Layaway—the way to purchase big ticket items in weekly or monthly installments before taking possession of the merchandise—is making a quick comeback at U.S. retailers in advance of the 2008 holiday season.
As creditors reign in credit limits and consumers become less inclined to go into more debt, layaway may be an ideal solution for retailers and shoppers alike.
How Layaway Works
When you buy something on lay away, you pick it out at the store and “lay it away” until you have paid for it. Say you want to buy a new TV before Christmas that costs $800, but you only have $200 to spend this week.
You pick out the TV you want, put down a $200 deposit, and the store sets it aside for you. Then, either you send regular payments each week or month until you have paid for the TV, and you go pick it up.
Layaway is the same as saving up for the item you want—only with the guarantee that an item on store shelves now will still be there for you come Christmas. It’s a bit of instant gratification now (because you can shop now), without the debt hangover and associated interest payments.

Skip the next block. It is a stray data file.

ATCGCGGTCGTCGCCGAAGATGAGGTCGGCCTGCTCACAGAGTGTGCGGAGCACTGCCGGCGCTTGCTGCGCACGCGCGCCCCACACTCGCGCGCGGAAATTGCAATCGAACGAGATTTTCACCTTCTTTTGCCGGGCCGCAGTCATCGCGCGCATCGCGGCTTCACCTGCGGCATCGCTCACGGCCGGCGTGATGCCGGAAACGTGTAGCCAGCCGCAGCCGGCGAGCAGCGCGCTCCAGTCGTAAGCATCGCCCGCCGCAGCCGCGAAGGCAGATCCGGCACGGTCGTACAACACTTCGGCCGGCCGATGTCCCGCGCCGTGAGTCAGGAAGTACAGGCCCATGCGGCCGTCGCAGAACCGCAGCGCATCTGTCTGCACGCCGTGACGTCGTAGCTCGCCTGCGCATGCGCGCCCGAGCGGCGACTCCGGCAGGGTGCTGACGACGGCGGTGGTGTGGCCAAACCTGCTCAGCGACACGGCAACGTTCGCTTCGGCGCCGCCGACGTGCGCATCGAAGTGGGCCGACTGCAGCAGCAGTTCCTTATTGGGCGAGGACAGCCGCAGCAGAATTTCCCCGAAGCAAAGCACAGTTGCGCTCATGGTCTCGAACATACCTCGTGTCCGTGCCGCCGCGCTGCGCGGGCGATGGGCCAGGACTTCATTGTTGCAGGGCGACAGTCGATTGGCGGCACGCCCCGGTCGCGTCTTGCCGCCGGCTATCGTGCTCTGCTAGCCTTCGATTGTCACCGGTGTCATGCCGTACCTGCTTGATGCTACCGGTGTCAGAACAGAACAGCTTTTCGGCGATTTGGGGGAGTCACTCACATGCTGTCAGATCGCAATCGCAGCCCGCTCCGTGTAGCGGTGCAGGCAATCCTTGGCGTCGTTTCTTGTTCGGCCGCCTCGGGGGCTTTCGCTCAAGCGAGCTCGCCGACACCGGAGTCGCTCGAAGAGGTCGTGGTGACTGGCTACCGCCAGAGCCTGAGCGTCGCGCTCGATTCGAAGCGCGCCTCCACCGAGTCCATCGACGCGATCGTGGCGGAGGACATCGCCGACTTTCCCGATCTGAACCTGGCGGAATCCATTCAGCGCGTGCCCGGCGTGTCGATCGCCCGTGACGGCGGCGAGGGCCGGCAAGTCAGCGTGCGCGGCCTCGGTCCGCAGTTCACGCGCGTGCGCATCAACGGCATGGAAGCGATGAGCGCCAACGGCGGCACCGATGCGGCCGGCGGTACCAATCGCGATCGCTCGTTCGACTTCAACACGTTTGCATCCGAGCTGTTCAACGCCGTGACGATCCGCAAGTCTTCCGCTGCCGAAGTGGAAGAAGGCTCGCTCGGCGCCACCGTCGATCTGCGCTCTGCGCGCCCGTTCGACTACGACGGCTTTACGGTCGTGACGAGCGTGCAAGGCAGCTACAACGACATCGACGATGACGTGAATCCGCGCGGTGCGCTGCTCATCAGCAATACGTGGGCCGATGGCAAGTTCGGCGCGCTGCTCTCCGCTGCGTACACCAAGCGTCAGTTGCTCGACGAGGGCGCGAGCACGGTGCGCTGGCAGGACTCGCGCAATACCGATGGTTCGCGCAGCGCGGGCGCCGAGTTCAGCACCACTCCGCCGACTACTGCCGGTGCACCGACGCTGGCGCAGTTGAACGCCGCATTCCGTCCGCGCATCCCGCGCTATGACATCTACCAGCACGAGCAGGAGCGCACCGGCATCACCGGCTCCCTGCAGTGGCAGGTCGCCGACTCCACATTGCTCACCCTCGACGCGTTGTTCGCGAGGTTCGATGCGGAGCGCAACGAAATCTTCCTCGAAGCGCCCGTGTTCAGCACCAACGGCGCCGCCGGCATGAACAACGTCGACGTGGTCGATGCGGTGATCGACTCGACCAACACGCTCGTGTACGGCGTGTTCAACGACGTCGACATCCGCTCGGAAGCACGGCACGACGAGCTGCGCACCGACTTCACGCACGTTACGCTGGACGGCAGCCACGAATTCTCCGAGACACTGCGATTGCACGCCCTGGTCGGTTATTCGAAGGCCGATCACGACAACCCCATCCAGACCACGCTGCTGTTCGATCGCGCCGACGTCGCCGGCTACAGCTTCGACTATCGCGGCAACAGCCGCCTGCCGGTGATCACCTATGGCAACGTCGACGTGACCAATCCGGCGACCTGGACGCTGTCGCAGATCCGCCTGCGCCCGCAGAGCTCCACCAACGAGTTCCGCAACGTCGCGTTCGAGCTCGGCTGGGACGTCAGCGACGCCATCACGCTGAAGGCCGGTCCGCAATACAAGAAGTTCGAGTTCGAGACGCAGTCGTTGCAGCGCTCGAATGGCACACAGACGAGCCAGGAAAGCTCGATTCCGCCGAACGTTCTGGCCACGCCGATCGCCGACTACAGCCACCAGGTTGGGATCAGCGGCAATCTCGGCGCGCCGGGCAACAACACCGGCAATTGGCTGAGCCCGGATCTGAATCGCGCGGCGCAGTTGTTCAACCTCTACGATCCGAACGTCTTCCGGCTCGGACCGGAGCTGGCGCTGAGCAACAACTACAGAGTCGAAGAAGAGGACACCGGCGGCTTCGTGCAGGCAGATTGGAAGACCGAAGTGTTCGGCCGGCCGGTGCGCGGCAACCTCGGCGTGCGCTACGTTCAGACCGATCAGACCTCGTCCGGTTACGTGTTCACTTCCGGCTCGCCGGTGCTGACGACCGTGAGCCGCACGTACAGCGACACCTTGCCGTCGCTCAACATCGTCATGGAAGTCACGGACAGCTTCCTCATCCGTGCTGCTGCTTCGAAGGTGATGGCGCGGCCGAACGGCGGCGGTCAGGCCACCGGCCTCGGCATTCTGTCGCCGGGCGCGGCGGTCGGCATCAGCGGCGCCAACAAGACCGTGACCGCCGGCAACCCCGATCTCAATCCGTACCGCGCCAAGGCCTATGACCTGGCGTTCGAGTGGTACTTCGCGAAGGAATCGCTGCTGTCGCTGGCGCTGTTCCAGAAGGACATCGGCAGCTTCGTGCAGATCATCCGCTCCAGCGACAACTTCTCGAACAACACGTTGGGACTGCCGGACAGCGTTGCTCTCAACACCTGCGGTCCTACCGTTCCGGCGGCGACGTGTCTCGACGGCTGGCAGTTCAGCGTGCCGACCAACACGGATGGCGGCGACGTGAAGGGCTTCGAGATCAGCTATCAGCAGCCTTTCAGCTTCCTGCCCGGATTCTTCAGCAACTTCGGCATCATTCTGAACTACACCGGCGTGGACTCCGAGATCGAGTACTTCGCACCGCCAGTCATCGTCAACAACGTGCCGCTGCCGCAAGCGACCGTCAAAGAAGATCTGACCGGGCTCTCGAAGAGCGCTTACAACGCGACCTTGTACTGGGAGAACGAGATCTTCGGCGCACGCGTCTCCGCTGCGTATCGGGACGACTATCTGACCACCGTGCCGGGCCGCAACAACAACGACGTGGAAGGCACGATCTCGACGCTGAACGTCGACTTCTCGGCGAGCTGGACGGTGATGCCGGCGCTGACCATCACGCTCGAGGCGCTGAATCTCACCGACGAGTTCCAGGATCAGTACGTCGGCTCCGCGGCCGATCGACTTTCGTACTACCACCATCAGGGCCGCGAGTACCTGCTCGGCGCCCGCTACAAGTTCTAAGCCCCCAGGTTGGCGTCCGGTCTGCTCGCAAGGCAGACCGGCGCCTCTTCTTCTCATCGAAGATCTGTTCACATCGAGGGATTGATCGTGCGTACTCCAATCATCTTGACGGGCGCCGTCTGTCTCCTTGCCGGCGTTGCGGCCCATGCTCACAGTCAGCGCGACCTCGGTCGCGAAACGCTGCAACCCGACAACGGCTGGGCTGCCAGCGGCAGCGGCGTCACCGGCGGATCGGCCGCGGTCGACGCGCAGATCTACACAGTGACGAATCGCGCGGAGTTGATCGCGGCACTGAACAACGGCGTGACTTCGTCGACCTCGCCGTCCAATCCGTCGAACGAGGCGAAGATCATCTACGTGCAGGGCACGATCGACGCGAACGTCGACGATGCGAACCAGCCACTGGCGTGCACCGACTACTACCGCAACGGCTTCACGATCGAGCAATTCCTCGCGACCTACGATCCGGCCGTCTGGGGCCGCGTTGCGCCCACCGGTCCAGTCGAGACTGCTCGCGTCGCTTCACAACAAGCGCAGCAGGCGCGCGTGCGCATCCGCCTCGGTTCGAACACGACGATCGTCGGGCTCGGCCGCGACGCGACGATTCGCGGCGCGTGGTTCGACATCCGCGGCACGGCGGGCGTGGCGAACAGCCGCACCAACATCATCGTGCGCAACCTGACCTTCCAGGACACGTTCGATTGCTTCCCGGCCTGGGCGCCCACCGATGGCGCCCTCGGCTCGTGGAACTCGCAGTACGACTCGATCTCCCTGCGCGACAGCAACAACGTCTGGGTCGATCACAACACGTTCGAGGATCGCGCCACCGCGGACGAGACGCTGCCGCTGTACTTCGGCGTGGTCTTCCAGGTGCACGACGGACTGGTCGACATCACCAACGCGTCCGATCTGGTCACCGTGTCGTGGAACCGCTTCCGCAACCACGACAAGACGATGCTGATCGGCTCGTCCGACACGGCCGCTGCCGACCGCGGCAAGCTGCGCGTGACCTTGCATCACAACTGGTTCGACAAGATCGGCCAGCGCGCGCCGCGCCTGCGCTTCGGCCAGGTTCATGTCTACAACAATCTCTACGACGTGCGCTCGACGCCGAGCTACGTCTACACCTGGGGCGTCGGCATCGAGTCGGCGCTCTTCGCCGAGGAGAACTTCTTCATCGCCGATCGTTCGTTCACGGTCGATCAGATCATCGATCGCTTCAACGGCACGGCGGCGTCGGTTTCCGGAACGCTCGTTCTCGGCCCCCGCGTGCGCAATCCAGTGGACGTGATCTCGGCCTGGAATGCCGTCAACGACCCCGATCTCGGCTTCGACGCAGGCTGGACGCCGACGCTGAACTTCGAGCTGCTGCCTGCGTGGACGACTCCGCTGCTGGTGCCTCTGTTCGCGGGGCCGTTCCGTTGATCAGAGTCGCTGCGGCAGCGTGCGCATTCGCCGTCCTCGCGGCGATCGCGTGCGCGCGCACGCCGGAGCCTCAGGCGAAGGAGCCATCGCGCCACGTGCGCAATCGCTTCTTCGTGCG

Where to Layaway
What Layaway Costs
Typically, layaway is much more affordable than using credit to purchase a big ticket item—especially if you plan to pay for your purchase over many months.
KMart charges a flat $5 layaway fee, and there is a $10 fee if you cancel ($15 or 10% of the item price is collected as a down payment; if you pay for the item the $10 cancellation fee is applied to the purchase price.) eLayaway charges a 1.9% transaction fee, or $1.90 per $100 purchased, and has a $25 cancellation fee.
Have you used layaway? Would you use it if it became widely offered again?